Samuels is the untalented #2 ranked PF in the 2008 recruiting class and the #9 recruit overall. If that is not the most talented, then I want a team of not talented players. It's called research Malcolm.

Of course, Bill loves the idea of a press.


If Pitino had just kept that nucleus -- Walker, Billups, Mercer, Barros, Brown, McCarty, Bowen, Knight and DeClercq -- been patient and allowed his young guys to take their lumps, we would have had something (and remember, Pierce was coming in the '98 draft).

I watched those games as well and I want to that would have been a long wait for several of those players. They did have some talent but it took a few years for Bowen, Billups and McCarty to develop. Some never really did. I am talking about DeClercq, Knight, and Mercer.

With a 12-man roster, you'd only need to train five or six guys to pull off that press. Let's say next season's Bulls trained the following five: Joakim Noah, Ty Thomas, Kirk Hinrich, Lindsey Hunter and Generic Athletic/Hungry Swingman X. They practice and practice until they become a well-oiled pressing machine. For the first five minutes of every second and fourth quarter, they unleash that killer press on their opponents … who, by the way, would be playing backups during that time, making it even more effective.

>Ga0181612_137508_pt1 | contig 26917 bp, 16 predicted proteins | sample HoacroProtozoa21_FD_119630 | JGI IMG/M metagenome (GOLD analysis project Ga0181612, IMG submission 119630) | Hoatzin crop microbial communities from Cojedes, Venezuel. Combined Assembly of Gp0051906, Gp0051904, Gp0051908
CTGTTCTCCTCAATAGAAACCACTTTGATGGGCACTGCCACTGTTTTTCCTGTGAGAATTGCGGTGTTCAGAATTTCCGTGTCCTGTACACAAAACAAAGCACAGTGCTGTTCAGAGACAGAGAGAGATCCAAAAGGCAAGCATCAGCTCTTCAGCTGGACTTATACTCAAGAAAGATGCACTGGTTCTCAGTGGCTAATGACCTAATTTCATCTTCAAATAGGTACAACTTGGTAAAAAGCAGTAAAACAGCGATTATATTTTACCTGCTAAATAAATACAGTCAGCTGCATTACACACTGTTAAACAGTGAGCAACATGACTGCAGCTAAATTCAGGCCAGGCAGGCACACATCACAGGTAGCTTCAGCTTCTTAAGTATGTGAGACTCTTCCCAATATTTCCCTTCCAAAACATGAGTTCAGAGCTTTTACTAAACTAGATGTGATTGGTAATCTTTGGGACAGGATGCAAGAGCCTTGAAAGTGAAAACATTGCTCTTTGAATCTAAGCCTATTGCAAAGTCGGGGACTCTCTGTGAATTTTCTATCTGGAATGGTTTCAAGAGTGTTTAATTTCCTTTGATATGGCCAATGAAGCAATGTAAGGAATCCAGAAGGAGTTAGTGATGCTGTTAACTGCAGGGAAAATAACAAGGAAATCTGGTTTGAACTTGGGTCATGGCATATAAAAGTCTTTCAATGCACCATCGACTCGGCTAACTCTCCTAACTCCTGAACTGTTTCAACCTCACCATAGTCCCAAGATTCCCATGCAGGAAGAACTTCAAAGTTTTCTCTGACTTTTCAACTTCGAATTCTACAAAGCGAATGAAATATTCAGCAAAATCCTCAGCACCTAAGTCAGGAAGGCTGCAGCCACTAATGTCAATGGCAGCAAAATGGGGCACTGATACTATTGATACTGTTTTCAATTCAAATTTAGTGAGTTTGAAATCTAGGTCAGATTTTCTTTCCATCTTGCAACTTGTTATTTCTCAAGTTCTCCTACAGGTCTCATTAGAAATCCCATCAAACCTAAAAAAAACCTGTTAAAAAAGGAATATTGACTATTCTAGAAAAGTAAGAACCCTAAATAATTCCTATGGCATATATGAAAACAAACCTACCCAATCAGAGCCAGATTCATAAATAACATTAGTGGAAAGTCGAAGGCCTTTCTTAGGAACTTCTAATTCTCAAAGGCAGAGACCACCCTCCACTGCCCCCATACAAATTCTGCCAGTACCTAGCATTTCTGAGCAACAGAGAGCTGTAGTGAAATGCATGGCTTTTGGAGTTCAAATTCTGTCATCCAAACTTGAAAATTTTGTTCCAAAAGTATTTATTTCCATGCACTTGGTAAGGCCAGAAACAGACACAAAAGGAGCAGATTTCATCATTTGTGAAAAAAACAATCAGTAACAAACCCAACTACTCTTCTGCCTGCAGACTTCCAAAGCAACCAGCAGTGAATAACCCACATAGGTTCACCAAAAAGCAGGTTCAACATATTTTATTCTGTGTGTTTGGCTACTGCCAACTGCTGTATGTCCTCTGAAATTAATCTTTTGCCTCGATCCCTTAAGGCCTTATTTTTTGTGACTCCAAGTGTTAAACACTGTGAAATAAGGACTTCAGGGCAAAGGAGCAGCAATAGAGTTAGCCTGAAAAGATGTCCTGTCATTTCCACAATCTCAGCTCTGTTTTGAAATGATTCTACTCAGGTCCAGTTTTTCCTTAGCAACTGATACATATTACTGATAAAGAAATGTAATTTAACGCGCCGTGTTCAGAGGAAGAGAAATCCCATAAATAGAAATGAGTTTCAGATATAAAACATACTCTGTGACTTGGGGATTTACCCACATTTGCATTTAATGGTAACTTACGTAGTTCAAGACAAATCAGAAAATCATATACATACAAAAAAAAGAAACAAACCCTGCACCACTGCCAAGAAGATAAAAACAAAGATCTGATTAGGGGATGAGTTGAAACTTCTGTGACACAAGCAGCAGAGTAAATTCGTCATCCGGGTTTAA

What if the other coach plays his starters at this point in anticipation that the Bulls are going to press? What if one of those guys that presses gets hurt or becomes ineffective during the year? I am not saying it would not work, I am saying to take five/six guys and teach them to press is a great idea in theory, but I don't know how well it would work in real life.

In this scenario, the Bulls wouldn't press with Rose, Deng, Brad Miller, Ben Gordon or even John Salmons if they could help it.